Enbridge Inc. (TSX:ENB)(NYSE:ENB) has seen its share price decline more than 20% in the past year, and that’s moved its yield up. The dividend stock is one of the best on the TSX, as Enbridge has a great track record for growing its payouts over the years. However, with the yield sitting at 6.7%, investors might be worried that it is getting too high and that it may be unsustainable.
Is the dividend in trouble?
While many investors assume that because a yield is higher than 5% it may not be sustainable, that’s not necessarily true. After all, if Enbridge shot up to $50, then its dividend yield would shrink to 5.4%, which would appear much more acceptable to dividend investors. The danger with looking at dividend yield is that it can change quickly, since there is an inverse relationship that exists between price and the yield percentage.
The factors that investors should consider when assessing a dividend’s health include the company’s fundamentals, the industry it operates in, and payout ratio.
When it comes to oil and gas stocks, the industry has been struggling, even as oil prices have been rising. Enbridge’s stock has been going in an opposite direction, as negativity surrounding pipelines has kept investors bearish on the industry in Canada, and the cancellation of pipeline projects certainly doesn’t help.
Over the long term, the industry continues to recover, and if commodity prices can remain stable, then stocks like Enbridge should start to see some more favourable price movement. However, it may not be until we see a change in government that we see the outlook in Canada become much more positive.
As for its fundamentals, Enbridge has been able to post a strong profit in each of its last five quarters, averaging a reliable 6% margin during that time. It’s also a positive sign that the company is continuing to grow, with revenues up over 14% in its most recent quarter.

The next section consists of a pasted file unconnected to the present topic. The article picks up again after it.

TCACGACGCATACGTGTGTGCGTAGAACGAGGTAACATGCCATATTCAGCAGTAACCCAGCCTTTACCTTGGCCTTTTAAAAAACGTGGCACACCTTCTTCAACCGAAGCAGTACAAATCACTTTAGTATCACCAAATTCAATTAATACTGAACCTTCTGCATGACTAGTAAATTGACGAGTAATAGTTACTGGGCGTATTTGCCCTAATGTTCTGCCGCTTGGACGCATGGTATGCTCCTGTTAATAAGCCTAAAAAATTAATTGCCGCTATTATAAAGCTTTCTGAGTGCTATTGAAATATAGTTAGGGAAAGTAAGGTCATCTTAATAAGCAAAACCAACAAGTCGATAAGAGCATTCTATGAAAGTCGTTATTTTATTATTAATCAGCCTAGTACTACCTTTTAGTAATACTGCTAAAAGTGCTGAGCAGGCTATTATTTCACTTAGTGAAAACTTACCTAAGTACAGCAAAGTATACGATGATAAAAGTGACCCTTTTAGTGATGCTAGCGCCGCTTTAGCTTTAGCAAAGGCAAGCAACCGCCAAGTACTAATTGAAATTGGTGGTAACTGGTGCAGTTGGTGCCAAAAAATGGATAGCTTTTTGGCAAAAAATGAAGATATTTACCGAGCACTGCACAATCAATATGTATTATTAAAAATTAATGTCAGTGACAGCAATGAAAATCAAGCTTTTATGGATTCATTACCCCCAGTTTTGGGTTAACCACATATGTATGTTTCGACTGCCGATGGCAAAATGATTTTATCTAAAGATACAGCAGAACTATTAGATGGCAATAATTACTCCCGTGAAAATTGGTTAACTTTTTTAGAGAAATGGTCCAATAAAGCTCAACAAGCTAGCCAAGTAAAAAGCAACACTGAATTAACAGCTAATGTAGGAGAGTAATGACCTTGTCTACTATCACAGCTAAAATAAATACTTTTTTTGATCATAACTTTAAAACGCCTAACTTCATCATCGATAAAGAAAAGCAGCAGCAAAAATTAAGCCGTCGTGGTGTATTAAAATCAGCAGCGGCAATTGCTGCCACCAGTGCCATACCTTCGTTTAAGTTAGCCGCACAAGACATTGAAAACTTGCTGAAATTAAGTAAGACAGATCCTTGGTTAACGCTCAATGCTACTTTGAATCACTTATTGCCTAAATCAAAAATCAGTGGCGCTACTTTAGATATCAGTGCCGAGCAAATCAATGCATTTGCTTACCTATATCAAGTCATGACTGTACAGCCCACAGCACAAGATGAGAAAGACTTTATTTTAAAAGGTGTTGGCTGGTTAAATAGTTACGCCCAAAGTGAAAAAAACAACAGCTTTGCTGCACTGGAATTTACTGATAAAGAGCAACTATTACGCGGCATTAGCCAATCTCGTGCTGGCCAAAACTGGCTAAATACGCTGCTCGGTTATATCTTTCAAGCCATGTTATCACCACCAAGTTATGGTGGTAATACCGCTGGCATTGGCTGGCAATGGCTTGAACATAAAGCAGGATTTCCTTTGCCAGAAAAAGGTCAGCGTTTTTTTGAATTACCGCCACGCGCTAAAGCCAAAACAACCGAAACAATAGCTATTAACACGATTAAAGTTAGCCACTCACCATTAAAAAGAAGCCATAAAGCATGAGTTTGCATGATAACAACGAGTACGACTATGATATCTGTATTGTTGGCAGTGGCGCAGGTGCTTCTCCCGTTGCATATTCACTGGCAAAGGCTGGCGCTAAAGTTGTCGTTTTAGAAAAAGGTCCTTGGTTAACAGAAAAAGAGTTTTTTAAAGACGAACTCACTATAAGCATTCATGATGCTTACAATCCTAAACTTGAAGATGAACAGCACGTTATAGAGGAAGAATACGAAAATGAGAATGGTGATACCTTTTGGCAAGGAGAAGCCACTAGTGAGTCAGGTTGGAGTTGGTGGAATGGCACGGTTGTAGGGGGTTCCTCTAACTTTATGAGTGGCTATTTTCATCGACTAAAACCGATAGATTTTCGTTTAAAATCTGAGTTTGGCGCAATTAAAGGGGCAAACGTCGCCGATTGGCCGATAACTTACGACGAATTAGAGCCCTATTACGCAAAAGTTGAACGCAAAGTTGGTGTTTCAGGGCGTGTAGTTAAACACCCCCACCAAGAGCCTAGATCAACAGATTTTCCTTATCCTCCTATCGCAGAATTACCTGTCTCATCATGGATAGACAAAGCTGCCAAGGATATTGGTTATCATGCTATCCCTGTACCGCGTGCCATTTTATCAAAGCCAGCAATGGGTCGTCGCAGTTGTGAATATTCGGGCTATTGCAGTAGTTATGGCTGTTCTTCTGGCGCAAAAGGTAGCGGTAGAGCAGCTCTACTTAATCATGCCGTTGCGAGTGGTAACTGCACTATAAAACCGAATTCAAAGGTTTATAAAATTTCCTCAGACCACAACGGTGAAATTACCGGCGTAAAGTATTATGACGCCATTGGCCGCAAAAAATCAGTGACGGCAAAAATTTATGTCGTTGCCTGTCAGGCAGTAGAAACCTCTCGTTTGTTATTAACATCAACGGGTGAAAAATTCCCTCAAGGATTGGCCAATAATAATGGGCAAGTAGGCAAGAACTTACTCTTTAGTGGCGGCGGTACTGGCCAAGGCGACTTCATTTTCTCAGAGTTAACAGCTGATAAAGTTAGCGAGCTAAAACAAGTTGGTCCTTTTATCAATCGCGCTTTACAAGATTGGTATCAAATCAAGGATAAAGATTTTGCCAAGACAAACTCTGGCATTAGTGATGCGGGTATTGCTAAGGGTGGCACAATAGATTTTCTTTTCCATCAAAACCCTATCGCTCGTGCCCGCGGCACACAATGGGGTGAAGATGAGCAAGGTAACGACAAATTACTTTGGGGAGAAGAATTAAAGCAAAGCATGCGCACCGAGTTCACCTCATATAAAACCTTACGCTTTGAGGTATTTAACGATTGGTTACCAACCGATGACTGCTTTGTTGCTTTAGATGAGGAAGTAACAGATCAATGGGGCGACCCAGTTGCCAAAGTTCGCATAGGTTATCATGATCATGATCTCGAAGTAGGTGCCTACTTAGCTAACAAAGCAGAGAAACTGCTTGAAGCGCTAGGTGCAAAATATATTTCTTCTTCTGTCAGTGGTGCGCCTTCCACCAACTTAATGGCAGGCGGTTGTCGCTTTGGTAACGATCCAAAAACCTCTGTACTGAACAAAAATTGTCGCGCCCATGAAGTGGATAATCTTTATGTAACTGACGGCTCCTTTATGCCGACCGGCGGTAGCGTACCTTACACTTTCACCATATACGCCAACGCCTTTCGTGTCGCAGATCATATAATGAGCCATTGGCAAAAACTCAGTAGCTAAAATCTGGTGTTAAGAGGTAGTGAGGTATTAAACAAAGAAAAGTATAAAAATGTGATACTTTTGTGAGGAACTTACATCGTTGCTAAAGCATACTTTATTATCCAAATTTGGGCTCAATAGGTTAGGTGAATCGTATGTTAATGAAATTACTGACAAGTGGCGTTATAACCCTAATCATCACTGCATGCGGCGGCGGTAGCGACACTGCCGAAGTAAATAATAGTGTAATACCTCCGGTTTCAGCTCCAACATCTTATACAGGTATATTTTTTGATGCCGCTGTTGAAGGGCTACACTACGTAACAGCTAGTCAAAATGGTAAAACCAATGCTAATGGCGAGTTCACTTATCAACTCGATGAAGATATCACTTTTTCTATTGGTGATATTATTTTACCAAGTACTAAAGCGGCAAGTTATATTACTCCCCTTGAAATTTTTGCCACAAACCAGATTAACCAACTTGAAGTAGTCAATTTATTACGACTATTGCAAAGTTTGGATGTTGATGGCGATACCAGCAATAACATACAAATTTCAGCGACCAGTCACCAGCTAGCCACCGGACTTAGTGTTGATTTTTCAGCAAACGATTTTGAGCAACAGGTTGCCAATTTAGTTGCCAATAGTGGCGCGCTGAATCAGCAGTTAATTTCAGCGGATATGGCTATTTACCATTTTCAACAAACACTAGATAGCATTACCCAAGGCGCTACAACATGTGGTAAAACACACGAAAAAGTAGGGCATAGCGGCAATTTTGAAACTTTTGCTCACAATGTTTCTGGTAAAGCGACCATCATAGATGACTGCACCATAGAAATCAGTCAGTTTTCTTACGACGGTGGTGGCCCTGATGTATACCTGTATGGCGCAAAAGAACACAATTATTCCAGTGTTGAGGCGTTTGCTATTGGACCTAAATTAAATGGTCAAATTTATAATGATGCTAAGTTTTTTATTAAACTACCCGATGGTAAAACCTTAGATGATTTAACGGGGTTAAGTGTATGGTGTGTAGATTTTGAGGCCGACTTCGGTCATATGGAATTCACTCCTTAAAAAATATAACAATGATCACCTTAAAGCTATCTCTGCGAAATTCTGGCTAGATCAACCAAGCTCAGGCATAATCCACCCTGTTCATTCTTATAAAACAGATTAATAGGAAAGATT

When assessing a dividend, investors normally consider payout ratios to determine whether payments can be expected to continue. In the trailing 12 months, Enbridge’s per-share earnings have totaled just $1.37, as the company had a couple of quarters with low earnings recently. Current quarterly payments of $0.671 equate to an annual dividend of $2.684 per share, which is well in excess of the company’s earnings.
However, there are limitations with using earnings to assess payouts, as non-cash items can easily skew the results, as can one-time expenses. Cash flow can often give you a better predictor of the dividend’s health, as that’s what truly coming into the business. In its most recent quarter, Enbridge accumulated $1.3 billion in free cash, of which 65% was paid out in the form of dividends.
However, in previous periods free cash has been negative, as Enbridge has been spending a lot on investing activities to help grow its business.
Although the high yield may scare off investors at first glance, Enbridge has a bright future, and once conditions in the industry become more conducive to growth, the stock will take off, and the yield could quickly shrink.